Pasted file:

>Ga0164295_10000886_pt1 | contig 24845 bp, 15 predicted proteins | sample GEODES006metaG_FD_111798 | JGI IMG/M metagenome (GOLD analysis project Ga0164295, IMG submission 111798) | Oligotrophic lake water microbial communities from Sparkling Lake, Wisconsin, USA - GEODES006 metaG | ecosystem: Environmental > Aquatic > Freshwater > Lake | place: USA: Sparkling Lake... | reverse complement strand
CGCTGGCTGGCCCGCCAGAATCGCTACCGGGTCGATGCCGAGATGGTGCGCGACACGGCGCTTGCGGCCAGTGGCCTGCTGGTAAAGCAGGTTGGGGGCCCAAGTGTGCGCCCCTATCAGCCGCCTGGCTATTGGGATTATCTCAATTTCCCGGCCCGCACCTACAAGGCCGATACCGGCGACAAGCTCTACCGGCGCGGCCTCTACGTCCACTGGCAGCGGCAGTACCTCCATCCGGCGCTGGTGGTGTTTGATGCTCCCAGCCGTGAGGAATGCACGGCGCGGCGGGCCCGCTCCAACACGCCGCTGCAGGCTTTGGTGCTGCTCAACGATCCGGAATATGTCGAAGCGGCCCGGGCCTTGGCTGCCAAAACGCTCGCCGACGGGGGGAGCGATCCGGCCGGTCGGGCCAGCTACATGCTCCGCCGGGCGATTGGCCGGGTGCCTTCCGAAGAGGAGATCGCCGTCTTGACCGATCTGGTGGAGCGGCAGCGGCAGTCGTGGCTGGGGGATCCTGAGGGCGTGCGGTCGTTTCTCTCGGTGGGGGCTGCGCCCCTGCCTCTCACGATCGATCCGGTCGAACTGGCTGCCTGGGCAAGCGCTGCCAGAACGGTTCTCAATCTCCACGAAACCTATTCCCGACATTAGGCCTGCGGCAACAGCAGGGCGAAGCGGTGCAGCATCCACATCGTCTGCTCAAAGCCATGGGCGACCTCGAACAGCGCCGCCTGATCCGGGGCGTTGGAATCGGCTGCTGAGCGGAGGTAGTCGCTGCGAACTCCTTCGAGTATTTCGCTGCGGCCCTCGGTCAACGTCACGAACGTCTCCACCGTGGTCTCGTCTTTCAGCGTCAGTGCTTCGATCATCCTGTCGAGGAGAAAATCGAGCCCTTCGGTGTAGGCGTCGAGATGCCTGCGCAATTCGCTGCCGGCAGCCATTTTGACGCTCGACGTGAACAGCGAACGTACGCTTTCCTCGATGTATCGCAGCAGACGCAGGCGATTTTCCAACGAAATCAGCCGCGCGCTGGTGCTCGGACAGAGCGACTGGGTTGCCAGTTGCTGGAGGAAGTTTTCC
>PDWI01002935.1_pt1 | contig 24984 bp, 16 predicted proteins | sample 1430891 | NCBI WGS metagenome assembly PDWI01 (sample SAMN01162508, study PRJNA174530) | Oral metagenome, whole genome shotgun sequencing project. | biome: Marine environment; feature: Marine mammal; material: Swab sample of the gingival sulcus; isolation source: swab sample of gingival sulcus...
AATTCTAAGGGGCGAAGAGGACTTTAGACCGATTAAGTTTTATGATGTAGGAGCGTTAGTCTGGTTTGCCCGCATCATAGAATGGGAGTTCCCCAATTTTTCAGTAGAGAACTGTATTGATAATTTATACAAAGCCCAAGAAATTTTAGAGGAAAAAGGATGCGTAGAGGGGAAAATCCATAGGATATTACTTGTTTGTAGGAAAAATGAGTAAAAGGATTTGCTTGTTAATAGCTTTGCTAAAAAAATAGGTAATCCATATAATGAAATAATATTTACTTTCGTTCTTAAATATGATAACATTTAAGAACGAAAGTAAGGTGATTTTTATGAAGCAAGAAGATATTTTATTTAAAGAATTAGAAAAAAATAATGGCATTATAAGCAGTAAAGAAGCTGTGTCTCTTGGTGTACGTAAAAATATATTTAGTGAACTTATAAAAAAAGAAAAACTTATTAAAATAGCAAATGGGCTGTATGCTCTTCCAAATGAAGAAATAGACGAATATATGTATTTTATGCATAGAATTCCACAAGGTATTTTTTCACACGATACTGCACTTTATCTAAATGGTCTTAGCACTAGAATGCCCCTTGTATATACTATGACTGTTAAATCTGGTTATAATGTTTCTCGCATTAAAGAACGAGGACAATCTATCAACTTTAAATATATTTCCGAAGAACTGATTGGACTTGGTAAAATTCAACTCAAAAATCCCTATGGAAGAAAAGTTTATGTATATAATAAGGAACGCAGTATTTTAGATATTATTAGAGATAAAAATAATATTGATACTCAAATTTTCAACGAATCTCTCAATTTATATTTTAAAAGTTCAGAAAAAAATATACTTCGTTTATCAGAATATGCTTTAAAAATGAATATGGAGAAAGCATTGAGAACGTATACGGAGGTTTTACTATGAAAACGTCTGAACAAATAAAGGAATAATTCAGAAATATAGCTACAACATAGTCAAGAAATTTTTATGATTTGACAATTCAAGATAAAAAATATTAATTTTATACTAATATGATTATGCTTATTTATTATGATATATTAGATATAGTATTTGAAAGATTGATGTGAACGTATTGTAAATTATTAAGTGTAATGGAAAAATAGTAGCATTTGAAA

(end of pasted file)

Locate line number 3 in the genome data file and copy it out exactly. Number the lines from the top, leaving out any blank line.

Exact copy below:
>PDWI01002935.1_pt1 | contig 24984 bp, 16 predicted proteins | sample 1430891 | NCBI WGS metagenome assembly PDWI01 (sample SAMN01162508, study PRJNA174530) | Oral metagenome, whole genome shotgun sequencing project. | biome: Marine environment; feature: Marine mammal; material: Swab sample of the gingival sulcus; isolation source: swab sample of gingival sulcus...